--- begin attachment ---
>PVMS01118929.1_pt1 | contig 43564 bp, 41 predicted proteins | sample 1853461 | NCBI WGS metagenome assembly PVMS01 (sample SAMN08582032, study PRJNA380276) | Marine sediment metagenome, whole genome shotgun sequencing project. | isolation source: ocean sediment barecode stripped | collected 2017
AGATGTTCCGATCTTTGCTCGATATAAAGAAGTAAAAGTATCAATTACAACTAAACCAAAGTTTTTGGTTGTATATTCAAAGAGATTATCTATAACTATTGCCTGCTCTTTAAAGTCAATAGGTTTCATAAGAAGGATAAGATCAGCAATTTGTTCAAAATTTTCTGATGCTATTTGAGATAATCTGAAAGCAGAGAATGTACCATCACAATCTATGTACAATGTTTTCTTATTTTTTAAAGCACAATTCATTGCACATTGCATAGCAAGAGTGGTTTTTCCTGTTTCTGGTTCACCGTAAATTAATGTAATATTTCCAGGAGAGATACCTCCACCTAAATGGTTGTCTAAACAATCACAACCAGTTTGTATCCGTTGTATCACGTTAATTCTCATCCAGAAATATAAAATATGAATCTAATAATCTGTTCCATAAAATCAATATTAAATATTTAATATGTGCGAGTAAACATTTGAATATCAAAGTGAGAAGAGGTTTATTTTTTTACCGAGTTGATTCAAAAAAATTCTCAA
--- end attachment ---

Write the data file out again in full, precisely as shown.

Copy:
>PVMS01118929.1_pt1 | contig 43564 bp, 41 predicted proteins | sample 1853461 | NCBI WGS metagenome assembly PVMS01 (sample SAMN08582032, study PRJNA380276) | Marine sediment metagenome, whole genome shotgun sequencing project. | isolation source: ocean sediment barecode stripped | collected 2017
AGATGTTCCGATCTTTGCTCGATATAAAGAAGTAAAAGTATCAATTACAACTAAACCAAAGTTTTTGGTTGTATATTCAAAGAGATTATCTATAACTATTGCCTGCTCTTTAAAGTCAATAGGTTTCATAAGAAGGATAAGATCAGCAATTTGTTCAAAATTTTCTGATGCTATTTGAGATAATCTGAAAGCAGAGAATGTACCATCACAATCTATGTACAATGTTTTCTTATTTTTTAAAGCACAATTCATTGCACATTGCATAGCAAGAGTGGTTTTTCCTGTTTCTGGTTCACCGTAAATTAATGTAATATTTCCAGGAGAGATACCTCCACCTAAATGGTTGTCTAAACAATCACAACCAGTTTGTATCCGTTGTATCACGTTAATTCTCATCCAGAAATATAAAATATGAATCTAATAATCTGTTCCATAAAATCAATATTAAATATTTAATATGTGCGAGTAAACATTTGAATATCAAAGTGAGAAGAGGTTTATTTTTTTACCGAGTTGATTCAAAAAAATTCTCAA